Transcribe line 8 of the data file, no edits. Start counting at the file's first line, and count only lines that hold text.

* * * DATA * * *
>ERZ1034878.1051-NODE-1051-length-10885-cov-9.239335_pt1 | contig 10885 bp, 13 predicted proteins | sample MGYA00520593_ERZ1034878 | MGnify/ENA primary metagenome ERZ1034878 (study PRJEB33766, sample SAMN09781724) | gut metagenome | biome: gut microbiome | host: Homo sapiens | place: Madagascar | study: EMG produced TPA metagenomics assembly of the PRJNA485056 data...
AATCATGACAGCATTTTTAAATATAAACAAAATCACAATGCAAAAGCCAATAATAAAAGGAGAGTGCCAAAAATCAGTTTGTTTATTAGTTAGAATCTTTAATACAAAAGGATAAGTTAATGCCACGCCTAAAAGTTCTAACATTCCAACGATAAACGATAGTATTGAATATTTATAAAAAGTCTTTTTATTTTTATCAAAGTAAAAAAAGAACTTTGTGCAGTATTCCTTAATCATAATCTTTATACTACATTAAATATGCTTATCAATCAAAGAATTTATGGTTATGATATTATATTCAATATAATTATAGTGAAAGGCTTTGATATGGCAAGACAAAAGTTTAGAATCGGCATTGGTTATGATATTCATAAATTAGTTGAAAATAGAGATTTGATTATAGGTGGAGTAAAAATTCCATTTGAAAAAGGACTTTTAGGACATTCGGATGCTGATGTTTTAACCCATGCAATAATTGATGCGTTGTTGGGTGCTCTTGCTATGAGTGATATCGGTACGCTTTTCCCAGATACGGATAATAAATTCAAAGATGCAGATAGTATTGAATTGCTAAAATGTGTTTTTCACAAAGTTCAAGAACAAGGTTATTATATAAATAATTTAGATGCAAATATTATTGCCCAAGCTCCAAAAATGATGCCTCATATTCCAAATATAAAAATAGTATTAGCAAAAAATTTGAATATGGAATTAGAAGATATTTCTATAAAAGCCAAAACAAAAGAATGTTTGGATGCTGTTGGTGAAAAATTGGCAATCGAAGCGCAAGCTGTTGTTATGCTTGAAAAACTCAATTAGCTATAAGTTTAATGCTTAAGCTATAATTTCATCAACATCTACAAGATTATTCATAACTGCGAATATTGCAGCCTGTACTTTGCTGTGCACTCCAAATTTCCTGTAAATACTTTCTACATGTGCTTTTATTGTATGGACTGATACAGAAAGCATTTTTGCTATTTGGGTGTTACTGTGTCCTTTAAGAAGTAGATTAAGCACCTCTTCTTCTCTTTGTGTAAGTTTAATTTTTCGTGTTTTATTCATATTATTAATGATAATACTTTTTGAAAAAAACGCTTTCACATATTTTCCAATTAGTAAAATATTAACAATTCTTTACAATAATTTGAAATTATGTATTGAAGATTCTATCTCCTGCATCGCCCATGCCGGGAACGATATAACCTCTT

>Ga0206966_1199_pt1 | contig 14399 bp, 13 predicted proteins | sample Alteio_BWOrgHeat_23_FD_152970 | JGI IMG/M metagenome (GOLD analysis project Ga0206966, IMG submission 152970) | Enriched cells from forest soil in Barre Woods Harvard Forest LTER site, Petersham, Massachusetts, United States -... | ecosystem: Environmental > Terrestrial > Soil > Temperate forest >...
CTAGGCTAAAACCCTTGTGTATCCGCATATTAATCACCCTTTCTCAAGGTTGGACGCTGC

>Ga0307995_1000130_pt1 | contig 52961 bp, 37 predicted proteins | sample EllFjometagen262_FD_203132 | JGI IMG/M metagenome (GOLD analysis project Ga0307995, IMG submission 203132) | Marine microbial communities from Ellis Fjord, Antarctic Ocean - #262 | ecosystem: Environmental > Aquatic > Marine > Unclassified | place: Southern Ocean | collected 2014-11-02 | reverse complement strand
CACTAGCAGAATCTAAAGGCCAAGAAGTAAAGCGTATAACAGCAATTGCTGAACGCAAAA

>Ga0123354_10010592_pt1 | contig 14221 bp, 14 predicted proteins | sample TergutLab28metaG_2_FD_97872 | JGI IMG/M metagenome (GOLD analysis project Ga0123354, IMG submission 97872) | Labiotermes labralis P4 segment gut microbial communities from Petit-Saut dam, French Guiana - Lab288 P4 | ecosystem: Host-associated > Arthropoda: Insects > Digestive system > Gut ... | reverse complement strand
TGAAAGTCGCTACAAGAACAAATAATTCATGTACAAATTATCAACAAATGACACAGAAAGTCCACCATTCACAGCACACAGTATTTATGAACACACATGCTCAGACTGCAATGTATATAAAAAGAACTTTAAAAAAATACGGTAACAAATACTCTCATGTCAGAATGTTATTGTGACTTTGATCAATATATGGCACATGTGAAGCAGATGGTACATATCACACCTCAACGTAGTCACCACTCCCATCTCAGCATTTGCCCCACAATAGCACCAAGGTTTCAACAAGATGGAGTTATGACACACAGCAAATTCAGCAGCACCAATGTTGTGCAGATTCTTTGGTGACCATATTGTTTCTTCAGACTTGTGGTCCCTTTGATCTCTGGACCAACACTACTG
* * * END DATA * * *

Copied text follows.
TGAAAGTCGCTACAAGAACAAATAATTCATGTACAAATTATCAACAAATGACACAGAAAGTCCACCATTCACAGCACACAGTATTTATGAACACACATGCTCAGACTGCAATGTATATAAAAAGAACTTTAAAAAAATACGGTAACAAATACTCTCATGTCAGAATGTTATTGTGACTTTGATCAATATATGGCACATGTGAAGCAGATGGTACATATCACACCTCAACGTAGTCACCACTCCCATCTCAGCATTTGCCCCACAATAGCACCAAGGTTTCAACAAGATGGAGTTATGACACACAGCAAATTCAGCAGCACCAATGTTGTGCAGATTCTTTGGTGACCATATTGTTTCTTCAGACTTGTGGTCCCTTTGATCTCTGGACCAACACTACTG